Know Your Retailer
How well do you know the retailer(s) you want to do business with?
Once you have developed your products’ value proposition for the consumer group you have targeted, you will need to develop a retail channel strategy that leads to the determination of which retailer(s) you want to partner with. Who are the retailers that can help you realize your goals and how do you best work with them? For starters you need to understand your retail partners’ assets, their shopper base, how they will present your product and what the ROI is of doing business with them.
As in any good relationship it’s important to also understand what’s in it for your partner. How do they operate, what’s important to them, what are their expectations? You should look at things from their perspective to gain the level of engagement and success you are looking for.
On an up-front basis you should have a thorough understanding of the retailers’ objectives and initiatives. How is the buying team evaluated, how do you make their lives easier and help them reduce their risk? You need to understand their expectations and how they align with your needs.
On a more granular basis you need to know…
- Department reset timing for your product category, when to present, decision timing, when the product needs to ship and when it first hits the shelf. Are their mid cycle revision opportunities?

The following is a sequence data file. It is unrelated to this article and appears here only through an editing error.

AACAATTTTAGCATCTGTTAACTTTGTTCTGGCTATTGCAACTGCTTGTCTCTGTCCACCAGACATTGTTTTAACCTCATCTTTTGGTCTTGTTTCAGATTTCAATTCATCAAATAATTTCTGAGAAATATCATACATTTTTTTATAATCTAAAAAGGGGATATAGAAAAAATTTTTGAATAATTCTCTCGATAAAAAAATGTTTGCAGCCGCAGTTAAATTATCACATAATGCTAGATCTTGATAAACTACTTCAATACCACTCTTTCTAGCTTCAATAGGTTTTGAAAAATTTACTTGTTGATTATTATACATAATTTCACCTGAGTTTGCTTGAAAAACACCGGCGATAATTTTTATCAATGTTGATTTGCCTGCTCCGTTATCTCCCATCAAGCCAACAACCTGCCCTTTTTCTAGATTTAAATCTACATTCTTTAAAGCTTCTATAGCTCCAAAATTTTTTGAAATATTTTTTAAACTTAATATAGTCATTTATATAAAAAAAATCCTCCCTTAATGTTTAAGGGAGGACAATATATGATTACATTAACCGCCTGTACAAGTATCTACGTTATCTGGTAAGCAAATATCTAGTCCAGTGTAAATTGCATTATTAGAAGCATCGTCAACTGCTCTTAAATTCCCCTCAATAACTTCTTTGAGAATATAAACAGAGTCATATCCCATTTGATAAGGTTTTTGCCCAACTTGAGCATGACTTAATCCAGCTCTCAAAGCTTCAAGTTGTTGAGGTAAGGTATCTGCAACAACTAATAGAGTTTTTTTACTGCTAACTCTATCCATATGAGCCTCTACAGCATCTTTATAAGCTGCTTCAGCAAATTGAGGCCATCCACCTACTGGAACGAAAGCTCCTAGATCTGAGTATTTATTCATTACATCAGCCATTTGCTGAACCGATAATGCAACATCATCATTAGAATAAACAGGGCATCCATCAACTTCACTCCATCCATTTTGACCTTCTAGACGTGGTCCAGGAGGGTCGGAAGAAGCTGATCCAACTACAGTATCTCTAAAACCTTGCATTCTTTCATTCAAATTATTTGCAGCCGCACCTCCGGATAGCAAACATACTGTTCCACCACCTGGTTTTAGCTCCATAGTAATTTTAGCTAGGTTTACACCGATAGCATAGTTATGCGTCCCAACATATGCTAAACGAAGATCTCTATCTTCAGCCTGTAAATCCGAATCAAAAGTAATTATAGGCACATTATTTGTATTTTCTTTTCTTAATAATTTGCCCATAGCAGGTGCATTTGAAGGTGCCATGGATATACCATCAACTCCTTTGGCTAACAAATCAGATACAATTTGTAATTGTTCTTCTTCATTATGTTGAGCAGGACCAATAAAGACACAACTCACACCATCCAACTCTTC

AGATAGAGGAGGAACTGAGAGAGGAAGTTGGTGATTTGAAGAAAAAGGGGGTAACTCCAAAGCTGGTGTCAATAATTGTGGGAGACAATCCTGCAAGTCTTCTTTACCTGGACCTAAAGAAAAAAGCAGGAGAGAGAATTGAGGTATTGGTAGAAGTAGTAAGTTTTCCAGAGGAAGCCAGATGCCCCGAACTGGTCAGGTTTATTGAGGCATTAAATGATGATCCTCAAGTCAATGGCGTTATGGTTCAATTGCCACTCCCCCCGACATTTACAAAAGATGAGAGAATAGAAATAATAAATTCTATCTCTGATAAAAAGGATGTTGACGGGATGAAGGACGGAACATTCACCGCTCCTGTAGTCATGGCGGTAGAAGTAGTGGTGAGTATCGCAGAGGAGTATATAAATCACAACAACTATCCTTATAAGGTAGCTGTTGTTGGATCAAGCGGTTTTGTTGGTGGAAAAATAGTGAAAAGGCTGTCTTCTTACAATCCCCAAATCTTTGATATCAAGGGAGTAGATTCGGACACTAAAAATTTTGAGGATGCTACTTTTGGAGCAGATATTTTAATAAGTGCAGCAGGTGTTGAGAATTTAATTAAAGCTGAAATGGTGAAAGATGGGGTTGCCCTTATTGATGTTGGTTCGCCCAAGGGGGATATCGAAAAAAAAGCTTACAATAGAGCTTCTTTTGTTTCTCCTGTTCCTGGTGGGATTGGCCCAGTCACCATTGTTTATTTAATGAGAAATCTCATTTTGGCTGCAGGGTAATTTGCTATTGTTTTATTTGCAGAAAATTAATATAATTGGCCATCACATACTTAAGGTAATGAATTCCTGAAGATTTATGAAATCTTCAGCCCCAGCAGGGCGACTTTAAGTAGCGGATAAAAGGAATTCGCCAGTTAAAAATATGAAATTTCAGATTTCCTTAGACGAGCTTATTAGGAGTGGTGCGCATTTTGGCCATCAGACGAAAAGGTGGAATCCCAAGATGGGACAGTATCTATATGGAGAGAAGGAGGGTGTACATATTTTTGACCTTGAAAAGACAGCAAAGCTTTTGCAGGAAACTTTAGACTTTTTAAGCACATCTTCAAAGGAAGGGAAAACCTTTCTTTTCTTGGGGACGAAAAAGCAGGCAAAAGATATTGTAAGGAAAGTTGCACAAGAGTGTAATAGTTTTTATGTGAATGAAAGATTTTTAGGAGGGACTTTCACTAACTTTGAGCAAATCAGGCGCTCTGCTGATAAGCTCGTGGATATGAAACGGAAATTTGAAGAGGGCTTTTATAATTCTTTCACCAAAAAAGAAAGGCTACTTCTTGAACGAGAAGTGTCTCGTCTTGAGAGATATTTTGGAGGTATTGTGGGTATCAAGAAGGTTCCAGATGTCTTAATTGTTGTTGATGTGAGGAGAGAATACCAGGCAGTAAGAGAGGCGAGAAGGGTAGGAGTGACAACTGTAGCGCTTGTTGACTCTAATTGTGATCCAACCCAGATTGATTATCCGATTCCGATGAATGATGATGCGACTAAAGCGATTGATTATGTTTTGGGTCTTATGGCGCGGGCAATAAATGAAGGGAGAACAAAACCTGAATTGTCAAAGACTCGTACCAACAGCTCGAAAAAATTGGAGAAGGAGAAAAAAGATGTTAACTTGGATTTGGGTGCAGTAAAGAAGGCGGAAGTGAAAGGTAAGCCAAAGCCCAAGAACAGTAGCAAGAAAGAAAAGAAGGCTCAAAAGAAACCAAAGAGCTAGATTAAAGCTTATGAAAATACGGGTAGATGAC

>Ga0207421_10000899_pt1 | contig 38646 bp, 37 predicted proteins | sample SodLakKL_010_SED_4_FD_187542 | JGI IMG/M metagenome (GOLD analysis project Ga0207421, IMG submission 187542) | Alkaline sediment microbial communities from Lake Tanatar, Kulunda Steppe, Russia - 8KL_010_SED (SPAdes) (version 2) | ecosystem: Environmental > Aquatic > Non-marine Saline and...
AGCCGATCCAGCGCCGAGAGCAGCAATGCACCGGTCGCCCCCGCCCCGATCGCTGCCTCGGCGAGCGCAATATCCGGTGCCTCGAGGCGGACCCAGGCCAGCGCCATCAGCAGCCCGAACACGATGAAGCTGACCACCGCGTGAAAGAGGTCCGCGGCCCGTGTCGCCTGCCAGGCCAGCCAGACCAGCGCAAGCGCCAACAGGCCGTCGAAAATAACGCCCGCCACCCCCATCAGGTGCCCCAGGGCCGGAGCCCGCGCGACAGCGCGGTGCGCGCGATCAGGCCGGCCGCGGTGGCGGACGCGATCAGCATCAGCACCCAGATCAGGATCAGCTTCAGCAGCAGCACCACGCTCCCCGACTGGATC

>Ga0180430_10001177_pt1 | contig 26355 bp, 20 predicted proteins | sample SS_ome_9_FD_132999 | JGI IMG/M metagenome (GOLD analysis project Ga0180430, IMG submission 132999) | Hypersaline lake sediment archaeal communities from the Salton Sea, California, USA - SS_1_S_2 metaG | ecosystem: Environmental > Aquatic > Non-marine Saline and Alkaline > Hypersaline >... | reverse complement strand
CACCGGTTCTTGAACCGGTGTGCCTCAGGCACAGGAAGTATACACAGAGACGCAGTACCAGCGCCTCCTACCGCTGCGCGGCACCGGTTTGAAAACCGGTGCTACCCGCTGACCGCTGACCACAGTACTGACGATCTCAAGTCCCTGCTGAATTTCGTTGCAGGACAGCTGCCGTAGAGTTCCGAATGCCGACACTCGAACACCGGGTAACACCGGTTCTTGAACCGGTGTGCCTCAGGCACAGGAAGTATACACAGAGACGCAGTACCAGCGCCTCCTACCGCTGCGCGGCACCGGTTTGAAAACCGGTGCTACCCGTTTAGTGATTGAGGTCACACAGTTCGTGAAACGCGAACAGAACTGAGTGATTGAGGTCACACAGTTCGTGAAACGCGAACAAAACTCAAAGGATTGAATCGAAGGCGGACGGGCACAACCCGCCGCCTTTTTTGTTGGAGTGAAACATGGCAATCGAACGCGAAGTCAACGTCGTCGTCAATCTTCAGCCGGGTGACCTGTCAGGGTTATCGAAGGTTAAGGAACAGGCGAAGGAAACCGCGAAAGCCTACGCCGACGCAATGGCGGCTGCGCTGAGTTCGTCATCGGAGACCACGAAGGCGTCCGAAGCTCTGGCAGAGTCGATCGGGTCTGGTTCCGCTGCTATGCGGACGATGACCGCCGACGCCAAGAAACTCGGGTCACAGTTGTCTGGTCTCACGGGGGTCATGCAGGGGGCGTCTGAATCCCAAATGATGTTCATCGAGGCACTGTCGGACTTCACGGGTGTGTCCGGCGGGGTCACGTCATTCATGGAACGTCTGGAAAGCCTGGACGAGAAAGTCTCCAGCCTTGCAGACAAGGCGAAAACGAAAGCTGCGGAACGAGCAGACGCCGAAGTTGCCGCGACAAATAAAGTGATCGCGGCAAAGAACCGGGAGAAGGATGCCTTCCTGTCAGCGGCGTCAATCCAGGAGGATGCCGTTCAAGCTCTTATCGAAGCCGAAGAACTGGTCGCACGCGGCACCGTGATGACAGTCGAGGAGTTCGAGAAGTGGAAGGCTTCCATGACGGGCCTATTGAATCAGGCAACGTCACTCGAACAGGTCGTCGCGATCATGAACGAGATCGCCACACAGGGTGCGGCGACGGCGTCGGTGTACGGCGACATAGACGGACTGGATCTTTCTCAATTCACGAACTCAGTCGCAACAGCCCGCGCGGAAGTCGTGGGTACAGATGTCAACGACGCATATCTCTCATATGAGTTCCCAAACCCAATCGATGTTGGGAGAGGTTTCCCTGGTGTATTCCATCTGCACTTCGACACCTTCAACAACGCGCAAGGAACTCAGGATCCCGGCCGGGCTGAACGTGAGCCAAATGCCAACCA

- The retailers’ margin expectation, coop requirements and other cost of doing business fees, and their payment terms.
- What promotional and merchandising opportunities are available to you – cost and likely ROI?
- Packaging type and size to best fit the plan-o-gram and to stand out amongst other products.
- If the retailer believes you have something their shopper wants that they don’t carry and they can make money on it.
Okay so you gain agreement with the retailer to bring in your product, now what? It’s critical to understand and be capable of fulfilling the retailers’ expectations of profitable sell through of your/their product. You need to know your retailers’ new product set up and on-going system requirements, how they operate in terms of promotional and merchandising planning, and how to best collaborate with their demand planning team.
Knowing your retailer also means creating and sustaining strong relationships with all key stakeholders at the retailer not just with your buyer. These touch points include, Senior Management, Supply Chain, Marketing, dot com, and potentially Pharmacy. Lastly show your retailer you are engaged in their business via frequent store visits and feedback as well as attending any of their events.